What happens when a Wyatt Earp wannabe goes astray in the Valley
Down in the Valley has only begun to strain belief when would-be cowboy Harlan Fairfax Carruthers, played with eager charm by Edward Norton, wanders unexpectedly into a Hasidic synagogue in Los Angeles. His white Stetson amongst all those black hats looks at first like a sight gag out of The Frisco Kid. But this film is unquestionably earnest. Among the many secrets this drifter hides beneath a leather vest stolen from the set of Shane and dialogue that should have died with John Wayne—”holy smoke” is just the beginning—is the family he’s left behind.
The revelation comes after Harlan is thrown out of the synagogue for making a mild ruckus, only to break into a pastel-plaster apartment building, bag a silver menorah, and leave a letter, signed “Your son.” It’s a self-conscious choice with hardly a hint of foreshadowing, and feels conspicuously underthought, even cheap—all the more so because the rest of the film seems so carefully conceived, from Harlan’s early romance with Tobe, a teenage girl from the San Fernando Valley, to a Travis Bickle-like breakdown, where he practices gunplay before a full-length mirror.
Maybe writer-director David Jacobson simply dug too deeply into his own upbringing—the spring, he has said, of the film’s sense of desolation. Yet one can’t help speculating why he thought the twist would work. Harlan descends into delusion, we’re to understand, out of an overwhelming desire for reinvention—a promise California has embodied for many. But he roots his new identity in an old Hollywood myth, the tired yet enduring emblem of the rugged American cowboy. On one visit to Tobe’s house, he admires her father’s Colt 45 as “something unchanged,” the gun, he says, used by Wyatt Earp—and not even a visit to a set where they’re wrapping a remake of My Darling Clementine, nor an encounter with the actor playing Earp, can disabuse him of the idea of the righteous vigilante-sheriff.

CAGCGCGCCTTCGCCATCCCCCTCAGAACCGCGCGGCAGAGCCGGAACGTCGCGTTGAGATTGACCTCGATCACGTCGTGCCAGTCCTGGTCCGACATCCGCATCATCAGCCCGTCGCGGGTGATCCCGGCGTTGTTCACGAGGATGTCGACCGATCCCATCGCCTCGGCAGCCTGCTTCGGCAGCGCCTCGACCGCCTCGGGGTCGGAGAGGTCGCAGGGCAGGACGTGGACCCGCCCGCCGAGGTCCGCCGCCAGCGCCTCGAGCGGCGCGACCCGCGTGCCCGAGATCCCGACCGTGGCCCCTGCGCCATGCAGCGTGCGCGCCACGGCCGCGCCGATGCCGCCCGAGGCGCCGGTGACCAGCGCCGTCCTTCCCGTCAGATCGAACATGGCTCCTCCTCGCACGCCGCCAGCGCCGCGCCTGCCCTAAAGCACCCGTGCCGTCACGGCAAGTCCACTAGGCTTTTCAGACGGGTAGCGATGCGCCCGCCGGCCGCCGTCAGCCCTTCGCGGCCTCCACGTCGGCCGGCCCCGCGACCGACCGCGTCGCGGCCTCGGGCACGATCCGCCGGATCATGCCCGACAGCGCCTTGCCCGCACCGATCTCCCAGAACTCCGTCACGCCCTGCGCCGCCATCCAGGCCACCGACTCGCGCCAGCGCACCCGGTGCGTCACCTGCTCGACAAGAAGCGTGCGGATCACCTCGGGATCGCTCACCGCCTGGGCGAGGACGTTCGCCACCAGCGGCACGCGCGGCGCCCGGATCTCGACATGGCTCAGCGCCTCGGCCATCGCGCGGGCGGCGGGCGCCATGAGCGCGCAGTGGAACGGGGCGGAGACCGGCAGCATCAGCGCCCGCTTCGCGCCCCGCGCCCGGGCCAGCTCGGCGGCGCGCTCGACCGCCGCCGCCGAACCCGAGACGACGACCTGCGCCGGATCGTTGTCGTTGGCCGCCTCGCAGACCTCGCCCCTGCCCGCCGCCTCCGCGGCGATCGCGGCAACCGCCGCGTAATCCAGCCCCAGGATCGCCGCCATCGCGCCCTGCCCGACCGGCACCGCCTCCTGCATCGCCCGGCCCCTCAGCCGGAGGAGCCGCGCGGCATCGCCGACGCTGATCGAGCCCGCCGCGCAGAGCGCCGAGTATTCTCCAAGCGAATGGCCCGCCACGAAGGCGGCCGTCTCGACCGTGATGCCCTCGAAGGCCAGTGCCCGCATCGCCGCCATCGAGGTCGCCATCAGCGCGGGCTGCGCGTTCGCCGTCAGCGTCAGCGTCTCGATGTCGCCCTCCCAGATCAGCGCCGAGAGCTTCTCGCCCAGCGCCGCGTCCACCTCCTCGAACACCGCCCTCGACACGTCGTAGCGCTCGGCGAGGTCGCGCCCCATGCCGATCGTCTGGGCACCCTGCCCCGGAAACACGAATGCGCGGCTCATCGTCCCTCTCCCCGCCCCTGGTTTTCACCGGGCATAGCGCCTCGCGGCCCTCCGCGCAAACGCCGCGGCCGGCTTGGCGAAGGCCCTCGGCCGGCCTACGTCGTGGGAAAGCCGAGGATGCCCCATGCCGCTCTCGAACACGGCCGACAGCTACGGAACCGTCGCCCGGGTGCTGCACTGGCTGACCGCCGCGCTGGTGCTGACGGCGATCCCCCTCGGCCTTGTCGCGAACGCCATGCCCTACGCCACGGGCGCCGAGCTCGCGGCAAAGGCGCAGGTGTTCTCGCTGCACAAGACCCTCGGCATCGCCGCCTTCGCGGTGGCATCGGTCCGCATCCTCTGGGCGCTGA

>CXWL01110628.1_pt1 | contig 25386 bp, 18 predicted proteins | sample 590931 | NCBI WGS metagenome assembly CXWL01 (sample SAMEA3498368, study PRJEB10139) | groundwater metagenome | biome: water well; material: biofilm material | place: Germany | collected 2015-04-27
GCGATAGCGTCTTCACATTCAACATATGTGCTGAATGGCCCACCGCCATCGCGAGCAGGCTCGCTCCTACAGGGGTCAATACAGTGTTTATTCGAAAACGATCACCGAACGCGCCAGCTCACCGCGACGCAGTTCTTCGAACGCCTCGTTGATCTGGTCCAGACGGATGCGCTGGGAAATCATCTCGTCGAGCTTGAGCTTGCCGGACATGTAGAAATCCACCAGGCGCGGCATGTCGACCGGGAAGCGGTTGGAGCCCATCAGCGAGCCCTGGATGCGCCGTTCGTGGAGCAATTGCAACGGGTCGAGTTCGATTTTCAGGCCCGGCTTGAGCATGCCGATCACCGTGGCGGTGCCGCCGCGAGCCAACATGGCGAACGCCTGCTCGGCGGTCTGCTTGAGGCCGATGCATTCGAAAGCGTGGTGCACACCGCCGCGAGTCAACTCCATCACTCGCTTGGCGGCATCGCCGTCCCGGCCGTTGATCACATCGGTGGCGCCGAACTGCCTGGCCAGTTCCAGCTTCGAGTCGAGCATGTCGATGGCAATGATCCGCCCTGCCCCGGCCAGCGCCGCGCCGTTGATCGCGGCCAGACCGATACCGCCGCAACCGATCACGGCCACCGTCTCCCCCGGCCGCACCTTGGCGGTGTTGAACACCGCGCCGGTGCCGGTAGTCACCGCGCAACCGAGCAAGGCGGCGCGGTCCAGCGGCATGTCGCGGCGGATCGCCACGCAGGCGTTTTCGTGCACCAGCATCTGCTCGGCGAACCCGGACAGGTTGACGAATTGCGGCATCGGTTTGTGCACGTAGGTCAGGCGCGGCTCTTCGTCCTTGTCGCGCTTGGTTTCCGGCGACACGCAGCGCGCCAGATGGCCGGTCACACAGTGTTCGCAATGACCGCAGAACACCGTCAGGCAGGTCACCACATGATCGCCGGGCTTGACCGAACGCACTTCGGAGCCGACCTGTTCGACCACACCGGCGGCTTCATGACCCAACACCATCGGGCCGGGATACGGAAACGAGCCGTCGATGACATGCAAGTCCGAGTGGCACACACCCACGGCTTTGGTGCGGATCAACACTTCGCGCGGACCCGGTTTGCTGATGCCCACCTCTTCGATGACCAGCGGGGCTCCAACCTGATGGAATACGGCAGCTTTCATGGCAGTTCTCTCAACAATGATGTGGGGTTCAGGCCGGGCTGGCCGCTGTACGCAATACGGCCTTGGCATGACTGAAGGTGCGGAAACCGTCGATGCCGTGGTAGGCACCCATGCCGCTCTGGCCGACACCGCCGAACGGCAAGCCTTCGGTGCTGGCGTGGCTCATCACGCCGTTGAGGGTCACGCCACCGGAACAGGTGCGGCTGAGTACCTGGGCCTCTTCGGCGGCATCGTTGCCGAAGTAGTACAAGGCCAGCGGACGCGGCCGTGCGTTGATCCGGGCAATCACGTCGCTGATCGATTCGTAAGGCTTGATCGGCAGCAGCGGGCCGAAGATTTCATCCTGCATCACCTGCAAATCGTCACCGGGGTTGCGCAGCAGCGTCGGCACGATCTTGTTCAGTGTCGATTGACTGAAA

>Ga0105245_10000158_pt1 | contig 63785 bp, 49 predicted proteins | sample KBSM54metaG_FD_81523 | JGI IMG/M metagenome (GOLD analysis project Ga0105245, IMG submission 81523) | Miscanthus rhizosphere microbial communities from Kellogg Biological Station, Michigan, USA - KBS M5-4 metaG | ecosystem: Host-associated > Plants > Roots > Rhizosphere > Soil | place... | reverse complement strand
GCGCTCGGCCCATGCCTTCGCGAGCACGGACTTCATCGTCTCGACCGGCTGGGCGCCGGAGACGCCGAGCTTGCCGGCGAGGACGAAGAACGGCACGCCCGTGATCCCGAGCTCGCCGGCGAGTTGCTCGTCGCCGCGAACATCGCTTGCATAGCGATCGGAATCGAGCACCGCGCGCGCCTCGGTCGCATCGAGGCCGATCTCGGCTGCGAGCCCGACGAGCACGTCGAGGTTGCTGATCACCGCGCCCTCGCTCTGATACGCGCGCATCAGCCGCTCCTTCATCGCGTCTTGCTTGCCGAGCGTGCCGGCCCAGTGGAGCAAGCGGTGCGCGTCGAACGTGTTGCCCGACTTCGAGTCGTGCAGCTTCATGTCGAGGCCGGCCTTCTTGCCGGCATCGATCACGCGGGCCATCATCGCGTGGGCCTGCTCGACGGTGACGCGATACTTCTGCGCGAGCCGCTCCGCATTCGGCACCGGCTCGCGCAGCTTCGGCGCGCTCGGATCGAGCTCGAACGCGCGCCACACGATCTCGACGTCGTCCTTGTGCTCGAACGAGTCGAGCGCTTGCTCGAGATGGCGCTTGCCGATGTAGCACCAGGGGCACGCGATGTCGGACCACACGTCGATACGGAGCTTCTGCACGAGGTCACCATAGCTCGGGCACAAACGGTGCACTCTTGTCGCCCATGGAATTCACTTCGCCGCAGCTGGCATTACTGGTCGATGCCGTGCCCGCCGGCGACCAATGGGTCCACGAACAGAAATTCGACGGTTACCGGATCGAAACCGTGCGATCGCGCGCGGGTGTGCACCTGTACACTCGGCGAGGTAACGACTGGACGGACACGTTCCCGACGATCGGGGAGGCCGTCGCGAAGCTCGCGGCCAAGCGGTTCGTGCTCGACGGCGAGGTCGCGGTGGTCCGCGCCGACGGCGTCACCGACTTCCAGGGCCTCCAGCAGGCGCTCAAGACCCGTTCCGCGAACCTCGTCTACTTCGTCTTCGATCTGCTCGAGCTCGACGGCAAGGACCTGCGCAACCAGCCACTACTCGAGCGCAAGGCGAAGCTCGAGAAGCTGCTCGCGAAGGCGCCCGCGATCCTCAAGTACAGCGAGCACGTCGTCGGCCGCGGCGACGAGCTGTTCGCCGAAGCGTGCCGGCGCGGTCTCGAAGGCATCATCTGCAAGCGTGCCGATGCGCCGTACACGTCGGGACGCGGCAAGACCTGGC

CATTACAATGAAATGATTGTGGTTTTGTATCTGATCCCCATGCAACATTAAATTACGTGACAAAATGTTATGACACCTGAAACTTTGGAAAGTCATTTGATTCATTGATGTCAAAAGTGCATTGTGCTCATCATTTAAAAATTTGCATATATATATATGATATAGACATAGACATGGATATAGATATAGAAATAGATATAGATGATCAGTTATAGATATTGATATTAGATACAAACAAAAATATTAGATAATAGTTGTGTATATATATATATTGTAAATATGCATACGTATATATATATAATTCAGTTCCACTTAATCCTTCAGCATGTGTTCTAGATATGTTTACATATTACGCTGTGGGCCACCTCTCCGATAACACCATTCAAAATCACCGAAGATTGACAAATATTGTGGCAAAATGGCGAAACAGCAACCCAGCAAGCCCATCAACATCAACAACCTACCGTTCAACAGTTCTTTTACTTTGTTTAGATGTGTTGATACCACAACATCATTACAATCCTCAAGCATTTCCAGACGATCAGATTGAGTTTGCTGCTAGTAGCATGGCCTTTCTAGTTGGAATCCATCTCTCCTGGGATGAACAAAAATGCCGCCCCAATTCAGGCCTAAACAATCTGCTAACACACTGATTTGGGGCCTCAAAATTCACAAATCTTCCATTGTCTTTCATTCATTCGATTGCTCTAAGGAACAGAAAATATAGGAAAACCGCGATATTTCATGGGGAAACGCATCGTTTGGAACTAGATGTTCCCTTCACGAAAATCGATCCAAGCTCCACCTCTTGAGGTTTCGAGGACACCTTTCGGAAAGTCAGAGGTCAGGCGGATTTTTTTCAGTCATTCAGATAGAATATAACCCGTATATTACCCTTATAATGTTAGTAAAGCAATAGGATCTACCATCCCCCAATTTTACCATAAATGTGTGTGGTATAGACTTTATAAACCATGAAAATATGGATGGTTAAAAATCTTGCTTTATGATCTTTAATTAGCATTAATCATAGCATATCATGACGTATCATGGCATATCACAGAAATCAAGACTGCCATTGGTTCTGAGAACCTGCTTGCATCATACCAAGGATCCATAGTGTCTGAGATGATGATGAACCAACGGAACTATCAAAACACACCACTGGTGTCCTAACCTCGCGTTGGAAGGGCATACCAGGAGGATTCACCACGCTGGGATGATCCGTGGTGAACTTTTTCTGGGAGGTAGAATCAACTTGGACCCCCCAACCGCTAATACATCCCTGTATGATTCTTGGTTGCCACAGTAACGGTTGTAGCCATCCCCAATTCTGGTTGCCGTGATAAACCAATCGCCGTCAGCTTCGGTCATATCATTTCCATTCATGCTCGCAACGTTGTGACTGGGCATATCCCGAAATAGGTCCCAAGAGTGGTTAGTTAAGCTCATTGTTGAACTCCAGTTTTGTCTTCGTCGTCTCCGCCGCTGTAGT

What to make then of Harlan’s Jewish roots? Holding fast to tradition, those men, wrapped in their tallits, represent a stark alternative to the West Coast promise of reinvention. Theirs is a culture Harlan has pawned as hastily as that menorah. Could it be that Hasids represent something actually unchanged, the “true voice” Harlan, born Martin, repeatedly claims to seek? Or are they simply devotees of a different myth, rooted farther East?